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My post-SS training plan

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  • My post-SS training plan

    Goals: Maintain barbell-based strength while conditioning and losing fat. Introduce more variety to workouts. Allow for more sports / outdoor activities. Keep the routine simple and low-volume, less than 2 hrs / week gym time in total.

    This is a two-week cycle, so AB the first week and CD the second week. Progression is determined by feel - I'll be working on losing around 20 lb over about 4 months, so if I get any stronger at all that's just a bonus.

    Any thoughts on how to improve it?
    A:
    Squat 2x5
    OHP 2x5
    Chins
    Metcon 4x500 meter sprint erg, 1 minute rest periods.
    B:
    Power cleans
    advanced pushups
    Farmer's walk or Turkish getups
    metcon 5 rounds x10 each: box jump (thigh), goblet squat (60 db), pushup
    C:
    Squat 1x20
    Push press 3x3, highish rep dumbbell ohp
    chins
    metcon 100 burpees
    D:
    DL 315 1xfail or really bad form
    Bench 2x5
    weighted chins
    metcon repeat one of above (whatever I sucked at most the last time around)

    On any given day: If rock climbing, racquetball, or running trail or hill sprints later, eliminate metcon
    If you are new to the PB - please ignore ALL of this stuff, until you've read the book, or at least http://www.marksdailyapple.com/primal-blueprint-101/ and this (personal fave): http://www.archevore.com/get-started/

  • #2
    I'm no expert, and that's not too different than what I'd come up with, but you asked for input, so here's mine:

    Seems like chins and weighted chins are the extent of your upper body pulls. Although if you rock climb often, you're probably more than set, but I might personally consider switching one for a bent-over (or inverted) row.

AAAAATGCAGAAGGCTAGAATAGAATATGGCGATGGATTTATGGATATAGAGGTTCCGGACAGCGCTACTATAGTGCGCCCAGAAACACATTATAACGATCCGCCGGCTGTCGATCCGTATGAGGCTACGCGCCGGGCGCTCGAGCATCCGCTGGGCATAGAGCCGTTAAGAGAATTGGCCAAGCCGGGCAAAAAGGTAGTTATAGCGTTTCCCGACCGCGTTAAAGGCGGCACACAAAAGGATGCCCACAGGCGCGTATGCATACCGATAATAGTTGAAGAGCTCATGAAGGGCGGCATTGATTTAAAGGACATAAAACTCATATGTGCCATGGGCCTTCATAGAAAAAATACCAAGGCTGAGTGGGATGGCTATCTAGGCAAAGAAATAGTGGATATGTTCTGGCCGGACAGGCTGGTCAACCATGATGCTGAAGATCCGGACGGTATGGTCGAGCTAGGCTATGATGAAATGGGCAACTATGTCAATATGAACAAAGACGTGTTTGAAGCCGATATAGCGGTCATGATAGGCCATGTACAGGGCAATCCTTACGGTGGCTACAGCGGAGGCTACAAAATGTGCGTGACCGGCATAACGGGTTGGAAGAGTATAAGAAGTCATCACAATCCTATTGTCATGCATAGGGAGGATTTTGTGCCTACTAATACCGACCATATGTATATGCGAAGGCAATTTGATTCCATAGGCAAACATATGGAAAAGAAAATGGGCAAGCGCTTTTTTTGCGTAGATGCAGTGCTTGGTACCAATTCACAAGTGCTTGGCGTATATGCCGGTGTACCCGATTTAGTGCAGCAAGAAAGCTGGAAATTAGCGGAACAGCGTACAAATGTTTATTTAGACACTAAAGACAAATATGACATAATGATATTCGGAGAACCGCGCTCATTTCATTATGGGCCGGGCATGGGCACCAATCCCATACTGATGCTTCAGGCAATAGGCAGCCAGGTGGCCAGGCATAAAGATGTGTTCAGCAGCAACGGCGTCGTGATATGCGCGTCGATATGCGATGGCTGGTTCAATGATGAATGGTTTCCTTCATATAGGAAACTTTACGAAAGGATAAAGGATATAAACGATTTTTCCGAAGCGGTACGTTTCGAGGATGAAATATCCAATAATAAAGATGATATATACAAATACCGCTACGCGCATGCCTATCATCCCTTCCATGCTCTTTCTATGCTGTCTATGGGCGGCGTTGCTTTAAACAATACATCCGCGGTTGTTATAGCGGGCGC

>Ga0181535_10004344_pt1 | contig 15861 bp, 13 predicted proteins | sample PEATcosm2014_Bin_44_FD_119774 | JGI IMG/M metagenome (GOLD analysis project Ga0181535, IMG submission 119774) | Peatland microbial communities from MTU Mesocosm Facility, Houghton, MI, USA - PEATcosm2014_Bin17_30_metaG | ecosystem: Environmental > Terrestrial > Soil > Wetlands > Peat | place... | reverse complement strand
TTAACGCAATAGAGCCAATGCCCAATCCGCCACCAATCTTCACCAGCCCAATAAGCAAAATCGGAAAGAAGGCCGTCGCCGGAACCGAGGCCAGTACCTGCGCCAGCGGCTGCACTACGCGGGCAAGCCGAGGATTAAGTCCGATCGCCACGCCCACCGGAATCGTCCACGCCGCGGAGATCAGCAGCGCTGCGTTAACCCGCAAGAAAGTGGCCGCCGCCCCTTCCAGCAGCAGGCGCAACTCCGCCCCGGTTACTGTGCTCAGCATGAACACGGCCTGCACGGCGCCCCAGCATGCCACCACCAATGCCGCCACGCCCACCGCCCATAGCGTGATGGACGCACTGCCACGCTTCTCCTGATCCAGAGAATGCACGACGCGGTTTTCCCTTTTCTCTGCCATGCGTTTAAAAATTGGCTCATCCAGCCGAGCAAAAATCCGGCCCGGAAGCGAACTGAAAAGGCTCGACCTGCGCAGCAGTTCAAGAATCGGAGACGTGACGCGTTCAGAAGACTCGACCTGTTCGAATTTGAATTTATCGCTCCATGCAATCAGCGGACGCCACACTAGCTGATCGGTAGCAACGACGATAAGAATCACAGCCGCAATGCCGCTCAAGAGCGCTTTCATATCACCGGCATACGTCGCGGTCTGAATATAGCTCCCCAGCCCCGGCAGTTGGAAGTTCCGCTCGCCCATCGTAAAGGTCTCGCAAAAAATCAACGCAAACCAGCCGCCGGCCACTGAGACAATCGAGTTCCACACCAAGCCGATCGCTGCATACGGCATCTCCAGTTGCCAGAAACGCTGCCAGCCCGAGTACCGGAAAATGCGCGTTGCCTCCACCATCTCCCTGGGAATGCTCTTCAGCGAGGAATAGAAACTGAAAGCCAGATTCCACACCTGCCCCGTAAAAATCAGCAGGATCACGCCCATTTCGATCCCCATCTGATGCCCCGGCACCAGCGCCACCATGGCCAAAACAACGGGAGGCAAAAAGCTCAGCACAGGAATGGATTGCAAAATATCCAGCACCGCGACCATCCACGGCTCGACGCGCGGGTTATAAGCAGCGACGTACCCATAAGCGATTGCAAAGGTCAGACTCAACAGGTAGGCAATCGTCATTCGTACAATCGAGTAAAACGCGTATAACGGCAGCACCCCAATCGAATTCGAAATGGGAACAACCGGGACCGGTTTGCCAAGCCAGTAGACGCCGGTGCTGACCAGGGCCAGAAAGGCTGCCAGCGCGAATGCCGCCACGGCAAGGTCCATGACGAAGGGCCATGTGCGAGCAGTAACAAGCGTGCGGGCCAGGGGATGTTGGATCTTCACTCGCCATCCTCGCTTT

I used to do a really quick workout day where I'd do dumbbell(or kettlebell, when I had access) snatches and clean & jerks, as well as muscle-ups. I always figured that was the easiest/quickest way to hit everything (upper body pushes, upper body pulls, legs, and back) and be out the gym door. Just an extra idea to keep in your back pocket if you get bored or are in a hurry. You can obviously just do pullups and dips separately if the muscle-ups aren't in the cards.
    The Champagne of Beards

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    • #3
      Thanks - rows are the obvious missing exercise. I guess I just don't like em, and my back gets work from chins, cleans, deads and farmer's walks. I've gotten this far basically with no rows, and my shoulders and elbows HATE dips, so that's another obvious one that's out.
      Thanks for the input, I appreciate it!
      If you are new to the PB - please ignore ALL of this stuff, until you've read the book, or at least http://www.marksdailyapple.com/primal-blueprint-101/ and this (personal fave): http://www.archevore.com/get-started/

      Comment


      • #4
        Chinup =/= Row
        I didn't like the rules you gave me, so I made some of my own.

        Strong people are harder to kill than weak people, and more useful in general. - Mark Rippetoe

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        • #5
          Originally posted by federkeil View Post
          Chinup =/= Row
          Yeah, I don't think he was saying they were the same. Lots of asshats out there do all pushes and no pulls whatsoever, so his plan already puts him light years ahead of those jackwagons.